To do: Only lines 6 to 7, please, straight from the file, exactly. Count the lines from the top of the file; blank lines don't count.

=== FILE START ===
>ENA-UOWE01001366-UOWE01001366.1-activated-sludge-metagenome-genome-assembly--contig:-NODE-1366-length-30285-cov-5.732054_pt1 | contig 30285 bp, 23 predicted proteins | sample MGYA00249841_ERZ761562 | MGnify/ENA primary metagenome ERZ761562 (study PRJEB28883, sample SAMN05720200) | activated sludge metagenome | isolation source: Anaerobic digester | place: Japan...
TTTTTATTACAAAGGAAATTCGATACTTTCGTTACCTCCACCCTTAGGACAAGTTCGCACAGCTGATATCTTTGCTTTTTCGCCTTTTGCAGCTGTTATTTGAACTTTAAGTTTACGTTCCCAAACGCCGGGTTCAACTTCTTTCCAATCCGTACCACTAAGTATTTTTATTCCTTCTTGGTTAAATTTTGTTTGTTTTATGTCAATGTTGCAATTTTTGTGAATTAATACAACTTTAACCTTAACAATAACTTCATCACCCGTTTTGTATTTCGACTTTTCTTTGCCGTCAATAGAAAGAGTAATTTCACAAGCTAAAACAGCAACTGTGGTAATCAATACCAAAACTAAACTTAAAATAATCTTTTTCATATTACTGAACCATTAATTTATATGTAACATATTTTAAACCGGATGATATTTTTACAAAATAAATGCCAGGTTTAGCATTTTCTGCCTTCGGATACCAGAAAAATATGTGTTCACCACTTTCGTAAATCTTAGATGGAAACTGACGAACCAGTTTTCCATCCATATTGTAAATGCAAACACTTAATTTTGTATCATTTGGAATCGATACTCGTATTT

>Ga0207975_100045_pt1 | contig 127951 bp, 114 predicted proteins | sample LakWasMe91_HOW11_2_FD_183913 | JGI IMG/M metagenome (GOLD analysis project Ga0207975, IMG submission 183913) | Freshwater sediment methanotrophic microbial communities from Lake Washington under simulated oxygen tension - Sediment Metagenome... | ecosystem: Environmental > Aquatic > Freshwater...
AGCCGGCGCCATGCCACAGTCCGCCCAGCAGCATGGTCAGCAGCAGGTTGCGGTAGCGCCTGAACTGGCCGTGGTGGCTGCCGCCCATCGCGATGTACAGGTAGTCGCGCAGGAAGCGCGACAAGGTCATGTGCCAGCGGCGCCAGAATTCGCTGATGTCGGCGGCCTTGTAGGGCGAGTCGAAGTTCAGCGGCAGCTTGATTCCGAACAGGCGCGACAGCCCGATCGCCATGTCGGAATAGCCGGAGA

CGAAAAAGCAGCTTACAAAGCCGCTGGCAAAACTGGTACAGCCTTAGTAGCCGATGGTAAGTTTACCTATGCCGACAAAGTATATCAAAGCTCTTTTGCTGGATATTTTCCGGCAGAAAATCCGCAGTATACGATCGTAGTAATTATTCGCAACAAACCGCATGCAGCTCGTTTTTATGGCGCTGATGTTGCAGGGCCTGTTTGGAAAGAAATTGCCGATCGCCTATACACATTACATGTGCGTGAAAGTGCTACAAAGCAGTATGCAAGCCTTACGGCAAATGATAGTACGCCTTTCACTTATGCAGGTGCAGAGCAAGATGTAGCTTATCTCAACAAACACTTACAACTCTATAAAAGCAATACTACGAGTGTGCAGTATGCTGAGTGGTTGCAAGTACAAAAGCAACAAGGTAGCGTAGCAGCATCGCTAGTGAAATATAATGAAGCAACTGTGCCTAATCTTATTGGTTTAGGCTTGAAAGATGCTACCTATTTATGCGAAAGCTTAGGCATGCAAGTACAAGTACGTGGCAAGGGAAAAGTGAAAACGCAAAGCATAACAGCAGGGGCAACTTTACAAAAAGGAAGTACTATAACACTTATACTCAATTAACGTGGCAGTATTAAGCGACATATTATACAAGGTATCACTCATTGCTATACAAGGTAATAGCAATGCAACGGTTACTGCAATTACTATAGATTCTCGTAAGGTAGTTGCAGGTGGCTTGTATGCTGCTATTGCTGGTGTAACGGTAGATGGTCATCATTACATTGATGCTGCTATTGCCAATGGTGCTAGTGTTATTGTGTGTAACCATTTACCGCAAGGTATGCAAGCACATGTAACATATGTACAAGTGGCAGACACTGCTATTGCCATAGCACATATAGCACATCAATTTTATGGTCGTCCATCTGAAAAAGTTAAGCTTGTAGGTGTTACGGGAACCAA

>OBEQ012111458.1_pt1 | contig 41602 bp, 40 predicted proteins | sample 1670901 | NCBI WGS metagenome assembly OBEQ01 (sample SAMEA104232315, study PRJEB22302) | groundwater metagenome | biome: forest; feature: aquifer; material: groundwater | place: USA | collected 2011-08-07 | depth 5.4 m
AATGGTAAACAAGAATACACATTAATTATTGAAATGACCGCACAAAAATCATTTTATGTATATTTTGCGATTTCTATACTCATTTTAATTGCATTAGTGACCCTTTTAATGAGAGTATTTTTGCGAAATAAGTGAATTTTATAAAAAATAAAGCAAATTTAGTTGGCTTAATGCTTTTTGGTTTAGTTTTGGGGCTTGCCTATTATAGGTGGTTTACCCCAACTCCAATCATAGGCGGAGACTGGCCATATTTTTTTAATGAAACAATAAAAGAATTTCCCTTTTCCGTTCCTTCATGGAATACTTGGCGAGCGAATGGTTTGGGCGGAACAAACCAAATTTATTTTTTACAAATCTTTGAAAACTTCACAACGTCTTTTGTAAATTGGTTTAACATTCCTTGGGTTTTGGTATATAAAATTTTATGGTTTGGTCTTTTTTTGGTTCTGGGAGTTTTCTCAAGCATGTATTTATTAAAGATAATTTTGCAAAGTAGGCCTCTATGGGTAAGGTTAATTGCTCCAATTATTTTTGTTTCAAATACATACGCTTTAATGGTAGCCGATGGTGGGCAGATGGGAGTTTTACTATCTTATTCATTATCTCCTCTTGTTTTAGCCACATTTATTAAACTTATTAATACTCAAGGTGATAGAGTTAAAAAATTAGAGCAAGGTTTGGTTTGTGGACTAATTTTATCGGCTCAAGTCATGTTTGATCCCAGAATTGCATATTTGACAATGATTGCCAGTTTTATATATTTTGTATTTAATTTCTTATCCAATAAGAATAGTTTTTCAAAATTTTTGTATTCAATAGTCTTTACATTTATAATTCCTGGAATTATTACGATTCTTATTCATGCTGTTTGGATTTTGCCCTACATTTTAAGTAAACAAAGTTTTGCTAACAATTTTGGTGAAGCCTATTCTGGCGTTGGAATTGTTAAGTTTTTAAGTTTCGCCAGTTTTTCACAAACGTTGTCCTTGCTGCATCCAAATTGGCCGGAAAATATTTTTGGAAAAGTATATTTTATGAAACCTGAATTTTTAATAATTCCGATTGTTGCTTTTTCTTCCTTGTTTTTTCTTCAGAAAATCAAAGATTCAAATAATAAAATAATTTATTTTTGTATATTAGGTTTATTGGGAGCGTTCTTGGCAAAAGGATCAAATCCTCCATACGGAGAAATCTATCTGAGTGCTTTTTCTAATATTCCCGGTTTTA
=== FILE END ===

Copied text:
>OBEQ012111458.1_pt1 | contig 41602 bp, 40 predicted proteins | sample 1670901 | NCBI WGS metagenome assembly OBEQ01 (sample SAMEA104232315, study PRJEB22302) | groundwater metagenome | biome: forest; feature: aquifer; material: groundwater | place: USA | collected 2011-08-07 | depth 5.4 m
AATGGTAAACAAGAATACACATTAATTATTGAAATGACCGCACAAAAATCATTTTATGTATATTTTGCGATTTCTATACTCATTTTAATTGCATTAGTGACCCTTTTAATGAGAGTATTTTTGCGAAATAAGTGAATTTTATAAAAAATAAAGCAAATTTAGTTGGCTTAATGCTTTTTGGTTTAGTTTTGGGGCTTGCCTATTATAGGTGGTTTACCCCAACTCCAATCATAGGCGGAGACTGGCCATATTTTTTTAATGAAACAATAAAAGAATTTCCCTTTTCCGTTCCTTCATGGAATACTTGGCGAGCGAATGGTTTGGGCGGAACAAACCAAATTTATTTTTTACAAATCTTTGAAAACTTCACAACGTCTTTTGTAAATTGGTTTAACATTCCTTGGGTTTTGGTATATAAAATTTTATGGTTTGGTCTTTTTTTGGTTCTGGGAGTTTTCTCAAGCATGTATTTATTAAAGATAATTTTGCAAAGTAGGCCTCTATGGGTAAGGTTAATTGCTCCAATTATTTTTGTTTCAAATACATACGCTTTAATGGTAGCCGATGGTGGGCAGATGGGAGTTTTACTATCTTATTCATTATCTCCTCTTGTTTTAGCCACATTTATTAAACTTATTAATACTCAAGGTGATAGAGTTAAAAAATTAGAGCAAGGTTTGGTTTGTGGACTAATTTTATCGGCTCAAGTCATGTTTGATCCCAGAATTGCATATTTGACAATGATTGCCAGTTTTATATATTTTGTATTTAATTTCTTATCCAATAAGAATAGTTTTTCAAAATTTTTGTATTCAATAGTCTTTACATTTATAATTCCTGGAATTATTACGATTCTTATTCATGCTGTTTGGATTTTGCCCTACATTTTAAGTAAACAAAGTTTTGCTAACAATTTTGGTGAAGCCTATTCTGGCGTTGGAATTGTTAAGTTTTTAAGTTTCGCCAGTTTTTCACAAACGTTGTCCTTGCTGCATCCAAATTGGCCGGAAAATATTTTTGGAAAAGTATATTTTATGAAACCTGAATTTTTAATAATTCCGATTGTTGCTTTTTCTTCCTTGTTTTTTCTTCAGAAAATCAAAGATTCAAATAATAAAATAATTTATTTTTGTATATTAGGTTTATTGGGAGCGTTCTTGGCAAAAGGATCAAATCCTCCATACGGAGAAATCTATCTGAGTGCTTTTTCTAATATTCCCGGTTTTA